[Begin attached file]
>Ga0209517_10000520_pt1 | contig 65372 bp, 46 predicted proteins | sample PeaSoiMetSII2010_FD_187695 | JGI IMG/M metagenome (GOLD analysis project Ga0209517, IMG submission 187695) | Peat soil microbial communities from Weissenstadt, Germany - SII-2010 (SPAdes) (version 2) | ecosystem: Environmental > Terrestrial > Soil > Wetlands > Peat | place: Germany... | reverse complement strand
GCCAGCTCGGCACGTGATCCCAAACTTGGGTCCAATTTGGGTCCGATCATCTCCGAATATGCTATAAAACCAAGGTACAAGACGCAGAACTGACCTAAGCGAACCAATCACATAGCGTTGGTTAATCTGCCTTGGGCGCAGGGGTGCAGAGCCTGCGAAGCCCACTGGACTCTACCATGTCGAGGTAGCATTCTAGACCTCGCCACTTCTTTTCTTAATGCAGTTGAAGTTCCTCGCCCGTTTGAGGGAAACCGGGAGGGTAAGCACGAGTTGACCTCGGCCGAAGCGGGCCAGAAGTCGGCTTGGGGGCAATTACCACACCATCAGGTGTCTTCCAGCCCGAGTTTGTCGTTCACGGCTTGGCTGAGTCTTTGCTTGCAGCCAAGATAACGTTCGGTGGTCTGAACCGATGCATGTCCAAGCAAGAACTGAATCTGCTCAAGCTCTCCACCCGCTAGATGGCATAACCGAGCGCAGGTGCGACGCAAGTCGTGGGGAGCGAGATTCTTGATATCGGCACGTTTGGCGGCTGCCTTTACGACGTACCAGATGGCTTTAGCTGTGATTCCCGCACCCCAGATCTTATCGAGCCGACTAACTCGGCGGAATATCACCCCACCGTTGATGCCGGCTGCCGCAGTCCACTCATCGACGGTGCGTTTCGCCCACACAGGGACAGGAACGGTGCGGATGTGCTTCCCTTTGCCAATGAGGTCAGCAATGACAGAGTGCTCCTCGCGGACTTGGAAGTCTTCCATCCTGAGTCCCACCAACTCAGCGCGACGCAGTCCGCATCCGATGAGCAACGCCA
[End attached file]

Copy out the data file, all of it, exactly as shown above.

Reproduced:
>Ga0209517_10000520_pt1 | contig 65372 bp, 46 predicted proteins | sample PeaSoiMetSII2010_FD_187695 | JGI IMG/M metagenome (GOLD analysis project Ga0209517, IMG submission 187695) | Peat soil microbial communities from Weissenstadt, Germany - SII-2010 (SPAdes) (version 2) | ecosystem: Environmental > Terrestrial > Soil > Wetlands > Peat | place: Germany... | reverse complement strand
GCCAGCTCGGCACGTGATCCCAAACTTGGGTCCAATTTGGGTCCGATCATCTCCGAATATGCTATAAAACCAAGGTACAAGACGCAGAACTGACCTAAGCGAACCAATCACATAGCGTTGGTTAATCTGCCTTGGGCGCAGGGGTGCAGAGCCTGCGAAGCCCACTGGACTCTACCATGTCGAGGTAGCATTCTAGACCTCGCCACTTCTTTTCTTAATGCAGTTGAAGTTCCTCGCCCGTTTGAGGGAAACCGGGAGGGTAAGCACGAGTTGACCTCGGCCGAAGCGGGCCAGAAGTCGGCTTGGGGGCAATTACCACACCATCAGGTGTCTTCCAGCCCGAGTTTGTCGTTCACGGCTTGGCTGAGTCTTTGCTTGCAGCCAAGATAACGTTCGGTGGTCTGAACCGATGCATGTCCAAGCAAGAACTGAATCTGCTCAAGCTCTCCACCCGCTAGATGGCATAACCGAGCGCAGGTGCGACGCAAGTCGTGGGGAGCGAGATTCTTGATATCGGCACGTTTGGCGGCTGCCTTTACGACGTACCAGATGGCTTTAGCTGTGATTCCCGCACCCCAGATCTTATCGAGCCGACTAACTCGGCGGAATATCACCCCACCGTTGATGCCGGCTGCCGCAGTCCACTCATCGACGGTGCGTTTCGCCCACACAGGGACAGGAACGGTGCGGATGTGCTTCCCTTTGCCAATGAGGTCAGCAATGACAGAGTGCTCCTCGCGGACTTGGAAGTCTTCCATCCTGAGTCCCACCAACTCAGCGCGACGCAGTCCGCATCCGATGAGCAACGCCA